Stacey Abrams Is Inspiring and Defiant in the Face of Corruption

Luke Darby

Before the first vote was even cast in the election for Georgia's governor, it was clear that voter suppression was going to be an issue. The Republican candidate, Brian Kemp, had the luxury of overseeing his own election, a conflict of interest so huge it would inspire shame in a normal person. And it's poised to pay off. Long wait lines drove away an unknown number of voters in huge, non-Republican-leaning districts. As of Wednesday morning, with more votes still left to count, Kemp narrowly led opponent Stacey Abrams.

But Abrams hasn't conceded. Under Georgia law, the election moves to a runoff if no candidate manages to secure 50 percent of the vote. Kemp is slightly over that threshold now, but Abrams is holding out hope that absentee and provisional ballots will drop him below it. In a speech she made to her supporters late Tuesday night, Abrams was inspiring and defiant.

Georgia, you put your faith in me, but I want you to know tonight, the feeling is mutual. And I want you to look around—tonight should be all the proof you need—when we put our faith in the great people of this state, there is nothing we can't accomplish together. This fundamental truth is why we fight on, because Georgia still has a decision to make. A decision between division and trickery, or a leadership that defends your rights, your kids, your career, your community, your right to vote in America. That's what's on the ballot.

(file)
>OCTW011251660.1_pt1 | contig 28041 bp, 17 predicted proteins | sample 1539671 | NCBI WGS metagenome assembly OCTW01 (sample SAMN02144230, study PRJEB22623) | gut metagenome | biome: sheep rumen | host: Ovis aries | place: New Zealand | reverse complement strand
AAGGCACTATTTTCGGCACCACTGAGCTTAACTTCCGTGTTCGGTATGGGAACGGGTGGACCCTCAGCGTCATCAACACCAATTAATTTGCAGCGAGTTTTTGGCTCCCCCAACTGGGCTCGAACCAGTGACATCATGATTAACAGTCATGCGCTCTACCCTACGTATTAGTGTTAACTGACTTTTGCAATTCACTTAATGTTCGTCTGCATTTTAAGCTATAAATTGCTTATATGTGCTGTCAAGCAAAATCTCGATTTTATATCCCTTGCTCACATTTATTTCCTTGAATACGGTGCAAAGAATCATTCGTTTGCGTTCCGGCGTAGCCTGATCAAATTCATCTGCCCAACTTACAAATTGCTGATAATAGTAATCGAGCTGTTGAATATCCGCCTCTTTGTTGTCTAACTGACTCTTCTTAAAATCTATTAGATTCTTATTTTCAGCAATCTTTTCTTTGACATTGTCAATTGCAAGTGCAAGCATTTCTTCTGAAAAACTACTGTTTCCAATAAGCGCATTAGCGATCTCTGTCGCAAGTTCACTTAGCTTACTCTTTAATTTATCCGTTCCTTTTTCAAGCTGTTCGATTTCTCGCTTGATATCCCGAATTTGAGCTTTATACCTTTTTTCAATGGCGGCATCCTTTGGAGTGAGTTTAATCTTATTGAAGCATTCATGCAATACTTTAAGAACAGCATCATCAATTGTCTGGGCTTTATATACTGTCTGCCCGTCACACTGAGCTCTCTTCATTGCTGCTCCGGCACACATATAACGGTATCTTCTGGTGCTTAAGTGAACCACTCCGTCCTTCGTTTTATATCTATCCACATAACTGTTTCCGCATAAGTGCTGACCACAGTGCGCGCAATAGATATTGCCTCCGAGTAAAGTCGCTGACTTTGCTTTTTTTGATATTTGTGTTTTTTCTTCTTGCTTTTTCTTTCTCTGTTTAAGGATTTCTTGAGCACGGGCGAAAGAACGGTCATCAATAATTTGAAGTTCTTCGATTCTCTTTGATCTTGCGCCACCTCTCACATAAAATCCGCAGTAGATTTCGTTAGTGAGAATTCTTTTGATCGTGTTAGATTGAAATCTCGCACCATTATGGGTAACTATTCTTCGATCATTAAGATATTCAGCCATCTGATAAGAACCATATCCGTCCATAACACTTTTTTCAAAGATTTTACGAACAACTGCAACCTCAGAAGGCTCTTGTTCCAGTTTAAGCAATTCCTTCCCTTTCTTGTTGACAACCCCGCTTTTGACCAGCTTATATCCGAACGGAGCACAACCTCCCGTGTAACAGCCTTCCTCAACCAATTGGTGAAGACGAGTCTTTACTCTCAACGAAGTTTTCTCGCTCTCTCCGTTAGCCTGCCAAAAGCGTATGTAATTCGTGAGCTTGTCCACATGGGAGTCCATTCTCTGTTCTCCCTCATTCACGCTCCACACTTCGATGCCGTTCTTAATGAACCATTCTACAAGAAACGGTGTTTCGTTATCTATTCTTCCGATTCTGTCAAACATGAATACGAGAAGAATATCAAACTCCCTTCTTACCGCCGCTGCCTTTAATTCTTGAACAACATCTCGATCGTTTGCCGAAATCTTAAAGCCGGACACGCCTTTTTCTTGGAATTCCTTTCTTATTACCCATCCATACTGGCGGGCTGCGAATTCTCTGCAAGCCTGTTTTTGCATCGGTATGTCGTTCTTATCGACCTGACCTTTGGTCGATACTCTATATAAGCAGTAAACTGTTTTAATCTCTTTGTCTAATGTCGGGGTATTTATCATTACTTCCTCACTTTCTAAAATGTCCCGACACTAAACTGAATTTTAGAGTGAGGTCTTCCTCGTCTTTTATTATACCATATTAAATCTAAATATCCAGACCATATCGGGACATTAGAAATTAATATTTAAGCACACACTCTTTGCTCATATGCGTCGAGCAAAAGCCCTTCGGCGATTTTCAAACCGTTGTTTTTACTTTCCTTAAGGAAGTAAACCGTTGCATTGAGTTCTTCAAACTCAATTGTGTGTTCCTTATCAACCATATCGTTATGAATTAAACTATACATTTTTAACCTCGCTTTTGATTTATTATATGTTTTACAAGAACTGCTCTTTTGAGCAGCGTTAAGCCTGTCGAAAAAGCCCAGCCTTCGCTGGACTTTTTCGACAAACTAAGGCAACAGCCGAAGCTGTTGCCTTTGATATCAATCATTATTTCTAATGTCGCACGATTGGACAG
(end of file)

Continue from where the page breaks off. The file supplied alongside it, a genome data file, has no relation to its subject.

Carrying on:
Kemp also told his supporters that not all the votes are in yet but that he's optimistic about his chances. And why wouldn't he be? He's been throwing every smear and conspiracy he can at Abrams for the entire campaign, along with trying to freeze the registrations of tens of thousands of black voters (Kemp currently leads Abrams by fewer than 80,000 votes).

Again, it's jaw-dropping that Kemp is free to so blatantly meddle in his own election. But Abrams has been defiant throughout the campaign, and she appears still ready to fight now.